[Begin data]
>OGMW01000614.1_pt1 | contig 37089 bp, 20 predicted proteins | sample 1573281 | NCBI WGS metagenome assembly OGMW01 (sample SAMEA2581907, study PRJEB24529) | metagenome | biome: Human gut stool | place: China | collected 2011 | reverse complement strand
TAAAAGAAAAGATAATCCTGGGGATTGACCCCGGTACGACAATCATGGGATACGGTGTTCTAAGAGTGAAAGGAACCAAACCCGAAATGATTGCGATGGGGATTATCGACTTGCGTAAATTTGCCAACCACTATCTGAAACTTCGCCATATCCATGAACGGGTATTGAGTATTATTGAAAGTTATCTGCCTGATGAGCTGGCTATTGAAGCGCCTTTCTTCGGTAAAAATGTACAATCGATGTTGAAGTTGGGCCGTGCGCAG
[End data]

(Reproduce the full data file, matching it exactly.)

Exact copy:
>OGMW01000614.1_pt1 | contig 37089 bp, 20 predicted proteins | sample 1573281 | NCBI WGS metagenome assembly OGMW01 (sample SAMEA2581907, study PRJEB24529) | metagenome | biome: Human gut stool | place: China | collected 2011 | reverse complement strand
TAAAAGAAAAGATAATCCTGGGGATTGACCCCGGTACGACAATCATGGGATACGGTGTTCTAAGAGTGAAAGGAACCAAACCCGAAATGATTGCGATGGGGATTATCGACTTGCGTAAATTTGCCAACCACTATCTGAAACTTCGCCATATCCATGAACGGGTATTGAGTATTATTGAAAGTTATCTGCCTGATGAGCTGGCTATTGAAGCGCCTTTCTTCGGTAAAAATGTACAATCGATGTTGAAGTTGGGCCGTGCGCAG